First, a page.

The problem is that once panic takes over, one never knows how long it will continue. At some point probably the investors will realise that the worries are overblown, and they will start buying again. In which case, the markets will stabilise. But till then, both the rupee and the stock and bond markets will continue to drop.

That takes us back to the next two questions. Has the rupee as well as the stock markets fallen too much? Are they ripe for a rebound?

The answer is probably not, though it could always happen. The issue is that the economy is in a far worse shape than anyone had anticipated at the beginning of the year. The last two IIP numbers have been terrible. Other indicators such as the purchasing managers index have also shown gloomy tidings. There is a threat that one of the rating agencies will downgrade India. Inflation remains volatile, and consumer price inflation shows absolutely no signs of coming under control. Prices of all sorts of goods are going up even while demand is falling. Companies are still struggling with their mountains of debt and corporate growth has slowed. Across the board, profits are under pressure and revenue growth keeps shrinking. Hardly any investment is taking place. After all, who is likely to invest when the conditions remain so volatile and the interest rates so high?

There are a few rupee optimists who feel that the rupee has fallen too far and too fast. But there are plenty of rupee bears who are worried that the rupee will keep dropping to 65 to a dollar, or even further. Some darkly predict that the rupee will not stop falling until it hits 70 to a dollar. At least one person feels that the rupee will fall all the way up to 80 – and in the next few months itself.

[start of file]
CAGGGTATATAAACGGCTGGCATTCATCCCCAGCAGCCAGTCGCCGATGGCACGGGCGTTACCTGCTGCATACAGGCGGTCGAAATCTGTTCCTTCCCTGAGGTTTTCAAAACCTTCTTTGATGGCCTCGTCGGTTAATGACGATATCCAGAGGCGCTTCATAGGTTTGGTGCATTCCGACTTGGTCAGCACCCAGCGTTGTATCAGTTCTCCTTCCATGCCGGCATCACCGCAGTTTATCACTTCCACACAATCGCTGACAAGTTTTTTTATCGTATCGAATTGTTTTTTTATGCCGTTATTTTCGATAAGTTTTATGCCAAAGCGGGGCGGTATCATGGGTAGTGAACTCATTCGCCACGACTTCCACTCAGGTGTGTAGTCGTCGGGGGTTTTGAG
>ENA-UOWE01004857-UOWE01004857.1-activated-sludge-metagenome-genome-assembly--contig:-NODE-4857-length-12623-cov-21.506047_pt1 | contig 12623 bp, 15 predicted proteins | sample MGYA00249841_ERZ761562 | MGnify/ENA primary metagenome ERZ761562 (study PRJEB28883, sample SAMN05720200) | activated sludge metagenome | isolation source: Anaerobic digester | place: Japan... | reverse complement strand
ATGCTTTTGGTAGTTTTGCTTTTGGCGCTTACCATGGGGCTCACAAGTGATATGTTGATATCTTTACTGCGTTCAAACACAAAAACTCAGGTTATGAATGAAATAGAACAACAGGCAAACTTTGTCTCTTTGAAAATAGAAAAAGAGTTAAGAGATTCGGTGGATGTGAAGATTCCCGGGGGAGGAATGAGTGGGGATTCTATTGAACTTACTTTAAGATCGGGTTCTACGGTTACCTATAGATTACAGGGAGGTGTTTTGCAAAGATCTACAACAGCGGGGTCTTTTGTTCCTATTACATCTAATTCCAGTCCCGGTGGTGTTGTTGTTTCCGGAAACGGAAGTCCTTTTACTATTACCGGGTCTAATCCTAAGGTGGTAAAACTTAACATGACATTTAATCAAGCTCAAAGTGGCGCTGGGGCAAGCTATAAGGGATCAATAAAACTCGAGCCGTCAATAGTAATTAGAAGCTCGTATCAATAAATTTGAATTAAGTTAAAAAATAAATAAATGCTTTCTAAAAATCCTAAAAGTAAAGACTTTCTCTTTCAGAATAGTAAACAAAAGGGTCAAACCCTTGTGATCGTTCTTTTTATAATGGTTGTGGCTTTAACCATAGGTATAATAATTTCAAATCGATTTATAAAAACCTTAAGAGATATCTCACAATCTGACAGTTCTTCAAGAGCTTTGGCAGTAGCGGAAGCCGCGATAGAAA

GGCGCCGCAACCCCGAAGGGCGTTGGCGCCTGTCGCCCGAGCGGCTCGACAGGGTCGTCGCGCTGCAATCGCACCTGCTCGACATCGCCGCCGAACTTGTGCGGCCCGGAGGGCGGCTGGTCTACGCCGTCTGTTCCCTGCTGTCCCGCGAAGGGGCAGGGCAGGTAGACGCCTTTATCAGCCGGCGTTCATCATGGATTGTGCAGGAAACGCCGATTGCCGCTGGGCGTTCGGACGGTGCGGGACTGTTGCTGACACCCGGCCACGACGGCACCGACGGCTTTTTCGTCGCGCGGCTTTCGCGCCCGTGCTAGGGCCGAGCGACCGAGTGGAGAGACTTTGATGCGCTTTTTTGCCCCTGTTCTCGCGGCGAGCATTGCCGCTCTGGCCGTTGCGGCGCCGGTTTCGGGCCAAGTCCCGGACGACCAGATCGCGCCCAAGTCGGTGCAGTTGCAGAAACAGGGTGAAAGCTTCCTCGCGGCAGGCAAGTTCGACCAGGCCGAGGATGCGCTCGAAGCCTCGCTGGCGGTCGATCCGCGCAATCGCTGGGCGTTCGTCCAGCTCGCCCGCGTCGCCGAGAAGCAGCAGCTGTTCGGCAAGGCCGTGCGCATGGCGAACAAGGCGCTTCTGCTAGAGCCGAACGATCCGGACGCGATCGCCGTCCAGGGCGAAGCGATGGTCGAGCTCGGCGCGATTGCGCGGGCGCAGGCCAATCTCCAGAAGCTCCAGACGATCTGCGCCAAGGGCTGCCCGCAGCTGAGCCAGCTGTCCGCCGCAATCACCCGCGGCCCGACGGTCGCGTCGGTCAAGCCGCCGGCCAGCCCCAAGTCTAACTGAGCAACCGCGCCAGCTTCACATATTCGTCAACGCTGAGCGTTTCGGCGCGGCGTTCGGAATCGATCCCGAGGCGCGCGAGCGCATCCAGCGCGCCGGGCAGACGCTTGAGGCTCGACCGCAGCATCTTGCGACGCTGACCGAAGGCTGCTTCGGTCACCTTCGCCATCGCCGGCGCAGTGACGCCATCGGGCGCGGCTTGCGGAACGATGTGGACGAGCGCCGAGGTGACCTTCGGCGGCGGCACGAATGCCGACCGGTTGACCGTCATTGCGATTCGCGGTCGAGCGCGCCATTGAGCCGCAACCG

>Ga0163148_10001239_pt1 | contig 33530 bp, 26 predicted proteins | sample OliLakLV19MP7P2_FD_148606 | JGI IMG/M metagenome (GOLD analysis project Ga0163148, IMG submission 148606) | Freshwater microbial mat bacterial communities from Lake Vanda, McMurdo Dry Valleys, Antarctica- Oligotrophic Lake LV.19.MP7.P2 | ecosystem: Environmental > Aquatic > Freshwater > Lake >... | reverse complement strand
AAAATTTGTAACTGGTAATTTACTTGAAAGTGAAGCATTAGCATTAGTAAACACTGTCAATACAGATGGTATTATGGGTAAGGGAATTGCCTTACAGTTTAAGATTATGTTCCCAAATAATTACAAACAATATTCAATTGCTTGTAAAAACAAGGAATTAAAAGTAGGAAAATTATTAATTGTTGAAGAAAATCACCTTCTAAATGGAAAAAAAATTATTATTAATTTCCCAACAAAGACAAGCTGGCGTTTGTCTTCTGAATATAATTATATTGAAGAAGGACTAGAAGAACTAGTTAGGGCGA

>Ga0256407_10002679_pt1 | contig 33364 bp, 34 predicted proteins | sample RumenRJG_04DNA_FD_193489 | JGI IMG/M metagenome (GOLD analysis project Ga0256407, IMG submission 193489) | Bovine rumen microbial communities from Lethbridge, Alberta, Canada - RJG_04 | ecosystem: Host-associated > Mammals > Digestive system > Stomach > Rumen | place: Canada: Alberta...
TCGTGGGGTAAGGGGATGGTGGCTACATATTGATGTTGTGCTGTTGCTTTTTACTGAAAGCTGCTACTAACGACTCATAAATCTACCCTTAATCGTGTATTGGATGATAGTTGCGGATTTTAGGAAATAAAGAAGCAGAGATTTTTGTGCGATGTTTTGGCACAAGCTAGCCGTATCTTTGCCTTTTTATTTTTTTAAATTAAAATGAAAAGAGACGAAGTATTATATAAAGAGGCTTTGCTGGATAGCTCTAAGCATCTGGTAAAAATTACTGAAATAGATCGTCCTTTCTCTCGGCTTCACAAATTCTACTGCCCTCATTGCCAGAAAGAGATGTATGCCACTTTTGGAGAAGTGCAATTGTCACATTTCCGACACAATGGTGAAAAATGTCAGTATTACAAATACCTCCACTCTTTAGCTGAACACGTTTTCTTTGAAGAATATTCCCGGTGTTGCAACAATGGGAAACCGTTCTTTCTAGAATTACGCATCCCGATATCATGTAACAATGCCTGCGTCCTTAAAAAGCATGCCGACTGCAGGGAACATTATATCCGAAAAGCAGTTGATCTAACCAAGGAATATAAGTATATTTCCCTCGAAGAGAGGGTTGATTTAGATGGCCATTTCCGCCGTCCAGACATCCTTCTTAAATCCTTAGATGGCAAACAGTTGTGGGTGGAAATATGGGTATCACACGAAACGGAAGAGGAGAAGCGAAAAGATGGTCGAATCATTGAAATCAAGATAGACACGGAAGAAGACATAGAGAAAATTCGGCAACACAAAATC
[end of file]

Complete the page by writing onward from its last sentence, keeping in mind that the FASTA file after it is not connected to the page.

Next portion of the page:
In the stock markets too, the view is that the market can fall further. There are no immediate reasons for the stocks to go up. And FII money is not flowing into the stock markets at the moment – and for some time, the FII investment in the stock markets have generally driven the overall sentiment. There are people who feel that stocks will continue falling for a bit more, before they become bargains worth picking up. Others feel that until corporate results show a lot of improvement, the stock markets will remain down in the dumps.

I think that the focus of the government should be on fixing the overall problems in the economy instead of trying to hold up the rupee. Ditto for the RBI.

The rupee will eventually find its own level. At some point, foreign investors will decide that India is a destination worth investing in again. Meanwhile, a dropping rupee will automatically curb a lot of importers of many goods and services. It will also make some industries and sectors in the country more attractive. Already, the IT services industry is expecting better results over the next six months, driven by recovery in the US and a falling rupee. At some point, the CAD situation will also improve and that will help the rupee stabilize, if not strengthen.

Of course, a falling rupee creates many problems. It is a major dampener to any industrialist who is planning to buy machinery or raw materials from abroad. This will further reduce incentives to expand capacities in many industries. Which, in turn, will keep the country’s GDP growth low.

But ultimately, the government has got to realise that it cannot really defend a rupee which is falling because of panic and also because of the economic outlook. What the government and the central bank need to do is focus on the policies that will fix the economy in the medium term – even if there is some pain the short term. And hope that the panic in the markets will get over of its own. There is really little else it can do, at least in the short run.

(The author is the Editor of Businessworld)